This whole subject is awesome, awesome, awesome!  I would love to publish my findings some day, to pass down to future generations.  I often sit and think what life was like for my various ancestors and picture myself standing beside them in their time.  I also wonder what they would think about how hard I'm working to learn about them.  What would they have thought about someone being so interested in them as they were just living their ordinary lives.  Will someone in the future be this interested in me and what I am doing today in MY ordinary life?

Anyways, I've written much more than I intended to.  I just wanted to thank you for the webinar and confirming that I'm not the only one who approaches my research with these same thoughts and intentions.  I don't even know if I've adequately articulated what I am trying to say to you, but .... thanks.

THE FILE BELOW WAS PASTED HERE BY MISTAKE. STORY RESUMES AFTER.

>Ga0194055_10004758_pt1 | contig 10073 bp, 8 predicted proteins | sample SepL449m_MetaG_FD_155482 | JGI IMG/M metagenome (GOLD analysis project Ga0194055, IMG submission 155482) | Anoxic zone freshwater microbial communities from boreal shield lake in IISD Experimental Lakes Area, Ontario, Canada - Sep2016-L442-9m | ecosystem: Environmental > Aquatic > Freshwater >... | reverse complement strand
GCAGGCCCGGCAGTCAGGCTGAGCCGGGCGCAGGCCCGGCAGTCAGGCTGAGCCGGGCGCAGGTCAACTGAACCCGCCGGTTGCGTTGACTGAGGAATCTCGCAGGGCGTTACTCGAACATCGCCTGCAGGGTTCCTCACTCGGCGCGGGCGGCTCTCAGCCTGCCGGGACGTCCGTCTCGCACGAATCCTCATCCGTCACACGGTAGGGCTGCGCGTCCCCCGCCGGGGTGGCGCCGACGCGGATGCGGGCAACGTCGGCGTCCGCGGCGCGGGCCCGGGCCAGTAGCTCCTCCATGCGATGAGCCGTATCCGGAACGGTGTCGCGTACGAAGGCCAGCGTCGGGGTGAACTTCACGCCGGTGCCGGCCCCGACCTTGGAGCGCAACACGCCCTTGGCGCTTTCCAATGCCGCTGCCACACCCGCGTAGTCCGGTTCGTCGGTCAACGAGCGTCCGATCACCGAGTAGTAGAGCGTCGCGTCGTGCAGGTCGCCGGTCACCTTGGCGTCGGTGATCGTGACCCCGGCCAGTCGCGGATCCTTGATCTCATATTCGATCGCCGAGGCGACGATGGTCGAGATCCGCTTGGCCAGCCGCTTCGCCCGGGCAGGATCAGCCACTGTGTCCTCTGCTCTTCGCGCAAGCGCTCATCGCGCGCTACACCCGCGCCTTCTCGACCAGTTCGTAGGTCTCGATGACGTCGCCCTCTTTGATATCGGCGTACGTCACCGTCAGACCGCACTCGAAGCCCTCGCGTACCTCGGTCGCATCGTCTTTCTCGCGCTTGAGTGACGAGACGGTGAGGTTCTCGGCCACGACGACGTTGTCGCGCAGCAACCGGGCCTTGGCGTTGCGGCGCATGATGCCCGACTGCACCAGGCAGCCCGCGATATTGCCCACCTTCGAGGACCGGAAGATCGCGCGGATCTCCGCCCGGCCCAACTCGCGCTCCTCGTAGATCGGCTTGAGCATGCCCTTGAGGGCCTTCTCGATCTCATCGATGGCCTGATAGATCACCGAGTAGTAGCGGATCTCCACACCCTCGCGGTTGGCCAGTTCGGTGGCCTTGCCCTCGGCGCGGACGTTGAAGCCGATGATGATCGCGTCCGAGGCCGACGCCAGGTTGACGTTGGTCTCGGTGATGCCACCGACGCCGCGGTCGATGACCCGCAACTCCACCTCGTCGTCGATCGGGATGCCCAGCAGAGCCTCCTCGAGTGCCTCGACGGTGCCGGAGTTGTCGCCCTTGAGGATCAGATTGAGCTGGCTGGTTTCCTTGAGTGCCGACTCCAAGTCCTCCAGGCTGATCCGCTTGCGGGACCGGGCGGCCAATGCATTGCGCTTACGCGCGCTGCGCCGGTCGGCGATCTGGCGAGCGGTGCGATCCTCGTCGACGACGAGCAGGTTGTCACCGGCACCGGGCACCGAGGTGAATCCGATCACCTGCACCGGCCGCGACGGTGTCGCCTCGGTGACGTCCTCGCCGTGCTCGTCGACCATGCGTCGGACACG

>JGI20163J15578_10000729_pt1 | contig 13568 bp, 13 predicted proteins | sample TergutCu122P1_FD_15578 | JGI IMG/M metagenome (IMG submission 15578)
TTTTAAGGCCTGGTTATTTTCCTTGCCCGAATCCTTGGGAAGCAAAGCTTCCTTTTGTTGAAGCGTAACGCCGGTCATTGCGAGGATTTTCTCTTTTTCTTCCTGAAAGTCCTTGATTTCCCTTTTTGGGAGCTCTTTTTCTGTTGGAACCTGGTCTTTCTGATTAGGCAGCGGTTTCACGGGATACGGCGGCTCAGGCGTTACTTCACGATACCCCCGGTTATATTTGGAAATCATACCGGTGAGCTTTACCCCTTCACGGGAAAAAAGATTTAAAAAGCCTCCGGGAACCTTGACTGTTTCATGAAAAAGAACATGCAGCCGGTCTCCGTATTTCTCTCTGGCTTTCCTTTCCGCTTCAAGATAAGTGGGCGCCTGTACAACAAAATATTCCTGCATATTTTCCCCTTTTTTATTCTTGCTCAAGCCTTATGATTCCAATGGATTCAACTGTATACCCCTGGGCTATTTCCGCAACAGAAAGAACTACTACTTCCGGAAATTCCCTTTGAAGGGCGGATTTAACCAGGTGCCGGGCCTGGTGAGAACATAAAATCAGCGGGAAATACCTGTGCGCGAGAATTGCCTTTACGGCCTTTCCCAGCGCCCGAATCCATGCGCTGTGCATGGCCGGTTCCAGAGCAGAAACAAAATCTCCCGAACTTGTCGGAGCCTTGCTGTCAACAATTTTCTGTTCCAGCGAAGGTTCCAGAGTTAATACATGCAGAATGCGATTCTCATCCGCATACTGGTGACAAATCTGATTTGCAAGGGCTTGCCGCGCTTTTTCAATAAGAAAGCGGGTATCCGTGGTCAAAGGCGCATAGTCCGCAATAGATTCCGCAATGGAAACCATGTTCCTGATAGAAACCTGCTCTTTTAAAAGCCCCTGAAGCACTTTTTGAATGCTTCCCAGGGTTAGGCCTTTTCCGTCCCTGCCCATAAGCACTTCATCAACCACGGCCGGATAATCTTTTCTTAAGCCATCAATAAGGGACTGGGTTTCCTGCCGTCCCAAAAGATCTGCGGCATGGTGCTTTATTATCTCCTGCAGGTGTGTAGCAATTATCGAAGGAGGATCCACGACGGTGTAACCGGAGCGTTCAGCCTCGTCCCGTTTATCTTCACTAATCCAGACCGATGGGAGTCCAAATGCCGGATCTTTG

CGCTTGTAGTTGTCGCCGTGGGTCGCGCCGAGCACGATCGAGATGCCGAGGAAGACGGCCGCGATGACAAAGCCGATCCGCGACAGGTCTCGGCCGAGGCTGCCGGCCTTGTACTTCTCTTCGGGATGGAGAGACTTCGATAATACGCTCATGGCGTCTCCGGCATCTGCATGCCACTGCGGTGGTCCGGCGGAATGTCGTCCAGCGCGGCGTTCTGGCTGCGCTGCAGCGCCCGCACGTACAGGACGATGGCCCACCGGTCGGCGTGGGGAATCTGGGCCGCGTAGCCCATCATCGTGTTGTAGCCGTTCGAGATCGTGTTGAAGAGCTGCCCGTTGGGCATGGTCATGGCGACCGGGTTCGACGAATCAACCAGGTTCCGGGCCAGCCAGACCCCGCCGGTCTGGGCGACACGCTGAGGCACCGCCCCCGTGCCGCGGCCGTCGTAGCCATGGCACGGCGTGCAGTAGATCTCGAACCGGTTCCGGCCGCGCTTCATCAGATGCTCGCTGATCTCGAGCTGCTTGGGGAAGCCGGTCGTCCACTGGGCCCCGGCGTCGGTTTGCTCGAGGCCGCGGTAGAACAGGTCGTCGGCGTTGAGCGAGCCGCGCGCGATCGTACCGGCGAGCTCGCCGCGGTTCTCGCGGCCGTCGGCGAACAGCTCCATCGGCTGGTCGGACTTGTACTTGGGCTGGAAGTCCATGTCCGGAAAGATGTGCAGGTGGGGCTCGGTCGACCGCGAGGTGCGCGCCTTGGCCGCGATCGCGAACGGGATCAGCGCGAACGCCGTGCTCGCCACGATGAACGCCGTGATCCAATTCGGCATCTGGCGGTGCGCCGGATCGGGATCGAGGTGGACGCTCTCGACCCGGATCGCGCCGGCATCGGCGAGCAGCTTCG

Jo-Ann (in BC, Canada)

Wednesday, April 18, 2012

Trefusis part 6--The Archives (And she scores!)

So just outside of Taunton, between the city there and our little town of Bradford on Tone lies the beautiful new Somerset Heritage Centre where the archives for Somerset are held. I had no idea what a huge find I was going to make there.
We started out in the maps, confirming what I knew about the parish and where our Trefusis farm is.
And then I got my hands on this... A stack of records on the Carpenters in Bradford. There were so many other documents to look at, but I'm so glad we got to work on this one. This was a stack of gold.
In it was the will of my 9th Great Grandfather John Carpenter. It was a beautiful document with an amazing wax seal attached to the bottom of it. It reads: